Betamax = Umatic this is probably why it's lived so long.
Ah yes! The suitcase-sized video player / recorder, built like a tank.
I had two (one badged Baird) and they were built like tanks. I ran them for years, had them serviced numerous times (until the service guy retired, in fact). Those units will be unearthed in aeons to come, to cause wonder for our successors on earth
"The bonus of being able to add track marks between each set was just the icing on the cake."
I considered using a pc-connected MD drive, but gave up when i read about the restrictions. The stupid pricing didn't help either.
I constructed a simple custom interface that plugs into the printer port, and then into the player headphone/remote interface, and wrote software that simulates button presses. The most work I had to do ia get the player into track name edit mode, and typed in what I wanted into the software. It sequencially pressed the buttons needed to do it, and you saved at the end. It wasn't an entirely automated solution (it was impossible with the players), but saved my sanity with taking care of the worst part of it.
Best of all, it worked with my relatively cheap player.
All these technologies were developed by Sony before they bought the entertainments business. They'd also developed a CD writer. But to avoid the Betamax problem happening again they bought themselves into the content market, that way the could ensure that their format was used. But all these great technologies they'd developed then became an embarrassment. The planned price of the blank CDs went from about £1 each to more the cost of any CBS pre-recorded CD, so that is wasn't sensible to pirate your CDs.
In the end it didn't help. The next format they were trying to protect was HDTV, Sony's proposed standard was 1920x1200, but instead the crappy 1920x1080 format won out. I used their HDTV monitors on a Unix workstation in around 1990, 1920x1200 and 40" :-) gorgeous.
I replaced my first beloved, mechanical Betamax machine with a very expensive (£650) JVC VHS machine.
It coincided with the ending of Betamax rentals from my local rental outfit although I kept it to play movies and recordings I still had of course.
The JVC had almost perfect freeze frame and almost invisible speed bars when FF/RW was used with video.
Along with impressive remote control and weekly timer stuff it was very high quality for VHS.
Of course, Betamax had the useful feature that FF/RW did not need to remove the tape from the heads prior to moving the tape, which made it faster to operate. This was mitigated for quick moves through ads etc because the VHS machine had very fast visible FF.
All rubbish compared to TiVo when it arrived of course - those were the days!
"...in contrast to today when everyone seems to push for higher quality standards."
Yes, but back when Betamax and VHS were fighting each other the final visual output, at least in the domestic market, was crap. It was even more crap for NTSC (Never Twice the Same Colour). No matter how much Betamax was technically superior the result was much the same on a plain old domestic, built down to a price, CRT TV (usually very badly set up to boot).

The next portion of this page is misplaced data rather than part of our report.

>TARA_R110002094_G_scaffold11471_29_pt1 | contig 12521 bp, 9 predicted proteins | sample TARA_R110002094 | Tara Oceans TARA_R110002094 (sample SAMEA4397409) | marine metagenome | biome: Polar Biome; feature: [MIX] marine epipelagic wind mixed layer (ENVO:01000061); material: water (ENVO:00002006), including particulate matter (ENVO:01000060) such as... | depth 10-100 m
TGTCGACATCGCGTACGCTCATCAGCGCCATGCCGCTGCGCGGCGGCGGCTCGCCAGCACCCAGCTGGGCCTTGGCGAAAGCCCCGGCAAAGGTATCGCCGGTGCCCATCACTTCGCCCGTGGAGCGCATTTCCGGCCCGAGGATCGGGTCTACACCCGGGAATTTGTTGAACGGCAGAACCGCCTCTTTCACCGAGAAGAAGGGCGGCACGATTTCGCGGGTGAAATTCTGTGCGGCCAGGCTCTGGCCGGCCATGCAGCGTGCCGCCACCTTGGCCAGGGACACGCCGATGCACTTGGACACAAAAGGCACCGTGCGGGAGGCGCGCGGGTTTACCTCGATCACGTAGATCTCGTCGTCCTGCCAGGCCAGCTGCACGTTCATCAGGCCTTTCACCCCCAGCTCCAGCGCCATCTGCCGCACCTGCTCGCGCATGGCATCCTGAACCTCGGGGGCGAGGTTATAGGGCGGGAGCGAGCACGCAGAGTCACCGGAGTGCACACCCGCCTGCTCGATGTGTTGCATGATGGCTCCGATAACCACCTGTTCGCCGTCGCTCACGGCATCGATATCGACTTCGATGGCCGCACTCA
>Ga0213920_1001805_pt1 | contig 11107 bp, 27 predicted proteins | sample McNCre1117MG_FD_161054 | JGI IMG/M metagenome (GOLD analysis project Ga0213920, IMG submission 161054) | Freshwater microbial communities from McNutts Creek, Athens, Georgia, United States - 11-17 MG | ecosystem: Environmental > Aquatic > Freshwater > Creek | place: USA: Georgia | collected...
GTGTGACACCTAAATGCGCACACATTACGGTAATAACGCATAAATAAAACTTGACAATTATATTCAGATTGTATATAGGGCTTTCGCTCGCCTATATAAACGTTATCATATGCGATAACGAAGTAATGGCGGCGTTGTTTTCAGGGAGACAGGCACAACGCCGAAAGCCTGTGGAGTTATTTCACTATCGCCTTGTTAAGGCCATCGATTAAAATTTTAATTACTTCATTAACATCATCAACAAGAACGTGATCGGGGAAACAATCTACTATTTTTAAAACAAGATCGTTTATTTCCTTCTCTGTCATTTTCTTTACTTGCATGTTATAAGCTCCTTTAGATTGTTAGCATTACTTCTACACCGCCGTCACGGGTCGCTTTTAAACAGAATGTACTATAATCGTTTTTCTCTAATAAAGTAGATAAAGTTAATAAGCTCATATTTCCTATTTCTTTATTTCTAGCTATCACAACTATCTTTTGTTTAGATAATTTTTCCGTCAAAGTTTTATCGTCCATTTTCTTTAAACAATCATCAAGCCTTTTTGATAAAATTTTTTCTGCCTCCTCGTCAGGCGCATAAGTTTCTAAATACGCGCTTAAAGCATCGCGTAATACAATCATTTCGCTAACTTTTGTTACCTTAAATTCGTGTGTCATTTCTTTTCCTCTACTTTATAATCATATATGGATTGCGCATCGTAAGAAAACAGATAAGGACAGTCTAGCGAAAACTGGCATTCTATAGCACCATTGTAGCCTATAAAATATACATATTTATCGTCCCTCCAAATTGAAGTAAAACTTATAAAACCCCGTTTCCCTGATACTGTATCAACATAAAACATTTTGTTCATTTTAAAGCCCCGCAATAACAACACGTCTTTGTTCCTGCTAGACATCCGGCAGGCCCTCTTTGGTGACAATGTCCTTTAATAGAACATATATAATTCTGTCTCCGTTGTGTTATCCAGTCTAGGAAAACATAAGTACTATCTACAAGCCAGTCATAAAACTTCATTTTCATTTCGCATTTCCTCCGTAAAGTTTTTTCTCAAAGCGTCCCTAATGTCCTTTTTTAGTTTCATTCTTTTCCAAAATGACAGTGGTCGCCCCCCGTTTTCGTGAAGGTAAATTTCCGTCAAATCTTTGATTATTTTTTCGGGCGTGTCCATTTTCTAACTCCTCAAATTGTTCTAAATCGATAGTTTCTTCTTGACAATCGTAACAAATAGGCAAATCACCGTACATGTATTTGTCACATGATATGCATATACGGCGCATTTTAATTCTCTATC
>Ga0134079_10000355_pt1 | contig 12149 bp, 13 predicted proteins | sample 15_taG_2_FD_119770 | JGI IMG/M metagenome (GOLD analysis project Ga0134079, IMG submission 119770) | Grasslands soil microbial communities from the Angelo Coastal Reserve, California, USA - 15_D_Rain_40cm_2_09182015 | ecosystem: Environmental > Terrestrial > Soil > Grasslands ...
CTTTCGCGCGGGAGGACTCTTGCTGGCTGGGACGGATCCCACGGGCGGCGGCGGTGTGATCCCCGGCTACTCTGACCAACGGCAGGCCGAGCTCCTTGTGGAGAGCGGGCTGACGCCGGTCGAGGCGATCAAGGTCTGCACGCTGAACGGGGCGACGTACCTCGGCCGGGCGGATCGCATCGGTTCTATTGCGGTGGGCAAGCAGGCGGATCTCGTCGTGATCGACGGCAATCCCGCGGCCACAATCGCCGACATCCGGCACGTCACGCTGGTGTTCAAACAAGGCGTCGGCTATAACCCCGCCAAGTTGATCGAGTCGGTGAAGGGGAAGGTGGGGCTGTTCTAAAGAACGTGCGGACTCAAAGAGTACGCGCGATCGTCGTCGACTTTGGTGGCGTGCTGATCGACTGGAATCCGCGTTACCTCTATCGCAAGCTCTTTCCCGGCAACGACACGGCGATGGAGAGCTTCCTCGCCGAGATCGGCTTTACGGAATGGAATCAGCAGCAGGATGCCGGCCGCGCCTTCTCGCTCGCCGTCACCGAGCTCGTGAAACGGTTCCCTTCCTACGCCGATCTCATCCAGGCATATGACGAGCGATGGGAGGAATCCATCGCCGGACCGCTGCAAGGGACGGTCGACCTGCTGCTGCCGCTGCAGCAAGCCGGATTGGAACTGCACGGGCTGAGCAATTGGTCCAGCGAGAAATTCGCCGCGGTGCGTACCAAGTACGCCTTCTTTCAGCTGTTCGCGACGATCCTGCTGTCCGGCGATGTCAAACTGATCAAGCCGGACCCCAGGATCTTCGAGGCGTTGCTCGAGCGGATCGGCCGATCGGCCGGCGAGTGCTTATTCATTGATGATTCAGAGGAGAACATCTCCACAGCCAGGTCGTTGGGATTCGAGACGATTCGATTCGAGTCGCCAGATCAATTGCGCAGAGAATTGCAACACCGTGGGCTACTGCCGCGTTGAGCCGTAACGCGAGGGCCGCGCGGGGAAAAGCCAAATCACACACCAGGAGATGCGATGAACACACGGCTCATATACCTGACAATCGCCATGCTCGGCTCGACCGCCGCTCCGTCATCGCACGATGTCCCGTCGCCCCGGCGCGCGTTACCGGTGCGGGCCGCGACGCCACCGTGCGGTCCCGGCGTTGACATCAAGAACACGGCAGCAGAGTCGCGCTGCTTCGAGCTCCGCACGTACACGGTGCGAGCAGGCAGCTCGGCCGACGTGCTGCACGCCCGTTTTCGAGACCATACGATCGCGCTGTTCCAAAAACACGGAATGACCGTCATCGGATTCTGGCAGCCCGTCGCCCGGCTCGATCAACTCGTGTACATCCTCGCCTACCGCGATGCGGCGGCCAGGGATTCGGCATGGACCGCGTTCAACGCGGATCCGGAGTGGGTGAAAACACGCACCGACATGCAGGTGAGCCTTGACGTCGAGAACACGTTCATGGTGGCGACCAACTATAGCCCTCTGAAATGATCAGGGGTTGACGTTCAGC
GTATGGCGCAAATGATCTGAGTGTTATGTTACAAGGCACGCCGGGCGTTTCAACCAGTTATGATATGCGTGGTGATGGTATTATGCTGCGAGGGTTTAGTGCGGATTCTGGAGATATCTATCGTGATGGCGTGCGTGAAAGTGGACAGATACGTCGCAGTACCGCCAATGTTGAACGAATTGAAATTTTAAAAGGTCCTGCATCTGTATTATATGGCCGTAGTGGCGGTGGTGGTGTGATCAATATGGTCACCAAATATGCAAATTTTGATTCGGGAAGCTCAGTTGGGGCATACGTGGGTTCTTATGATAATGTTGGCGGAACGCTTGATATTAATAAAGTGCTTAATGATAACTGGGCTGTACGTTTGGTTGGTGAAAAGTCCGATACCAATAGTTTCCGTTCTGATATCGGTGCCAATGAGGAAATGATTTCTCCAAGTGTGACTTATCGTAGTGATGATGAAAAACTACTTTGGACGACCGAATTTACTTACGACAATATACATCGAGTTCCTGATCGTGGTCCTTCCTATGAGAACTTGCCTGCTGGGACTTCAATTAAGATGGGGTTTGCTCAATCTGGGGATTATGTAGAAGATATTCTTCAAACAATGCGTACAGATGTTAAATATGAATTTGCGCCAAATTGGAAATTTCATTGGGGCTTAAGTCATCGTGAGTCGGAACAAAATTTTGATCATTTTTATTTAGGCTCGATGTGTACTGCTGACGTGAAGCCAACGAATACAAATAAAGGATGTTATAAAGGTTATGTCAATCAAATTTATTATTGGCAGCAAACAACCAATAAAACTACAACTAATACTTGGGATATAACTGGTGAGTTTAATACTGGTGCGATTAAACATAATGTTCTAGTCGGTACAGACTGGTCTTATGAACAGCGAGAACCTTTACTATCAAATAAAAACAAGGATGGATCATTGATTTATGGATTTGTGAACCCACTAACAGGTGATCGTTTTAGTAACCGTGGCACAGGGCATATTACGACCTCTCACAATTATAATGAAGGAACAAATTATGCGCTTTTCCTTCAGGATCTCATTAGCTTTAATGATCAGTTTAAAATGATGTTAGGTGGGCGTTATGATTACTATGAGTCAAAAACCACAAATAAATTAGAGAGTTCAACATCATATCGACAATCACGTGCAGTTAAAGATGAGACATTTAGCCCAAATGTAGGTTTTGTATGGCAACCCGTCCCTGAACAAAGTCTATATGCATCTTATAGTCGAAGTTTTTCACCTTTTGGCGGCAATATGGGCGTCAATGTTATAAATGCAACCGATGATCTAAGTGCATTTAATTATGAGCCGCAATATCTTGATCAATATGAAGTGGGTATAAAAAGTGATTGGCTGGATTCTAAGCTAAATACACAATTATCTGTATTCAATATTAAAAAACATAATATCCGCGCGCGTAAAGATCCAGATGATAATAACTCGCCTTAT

Yes, Philips had better systems than VHS (usually left out of the business school versions of the 'Video Wars'). Unfortunately, their machines were forever breaking down.
The essence of the Video Wars had nothing to do with content - that merely confirmed the winner. What made VHS the winner was that it was simple enough to license out to other manufacturers. This meant that Rumbelows could have a choice of VHS machines, plus one (expensive) Betamax and a Philips that didn't work.
For image quality - absolutely. Betamax was comparable broadcast quality on a 19" TV while VHS looked smeared and had almost no color resolution.
The opposite may true of mechanical quality. The Betamax tape path wraps almost completely around the drum head from one side, snaking through many polished pins and rollers. It would damage tapes with even the slightest misalignment and getting all those parts cleaned and calibrated for a good picture was pure magic. Players had slack sensors and multiple drive systems to regulate tension. Tracking was always fussy. Fast-forward and rewind were slow because the tape either had to unwrap and rewrap or it had to travel slowly enough to not fly off the path.
VHS pulled the tape straight out and pushed it against part of the drum head. The reduced contact path gave VHS a lousy picture but simplified mechanics.
Both systems needed fancy computers to convert encoded video signals that were at different resolutions between tape and TV. Early models literally had stacks of analog computer circuit boards filling those bulky boxes.
Both systems needed fancy computers to convert encoded video signals that were at different resolutions between tape and TV.
I don't remember the resolutions being different, both recorded the visible part of the 625-line picture, one strip per field, with the head switching done in the frame sync interval. The horizontal resolution was bandwidth-limited down to the equivalent of (for PAL VHS) about 240 lines, but there was no need for standards-conversion type of analogue circuitry.
Yes, it was an analogue transfer of the scan lines to tape, with a very high head to tape speed and vertical flyback done as the head left one side of the tape edge and the other head started at the other edge (the angle was pretty small).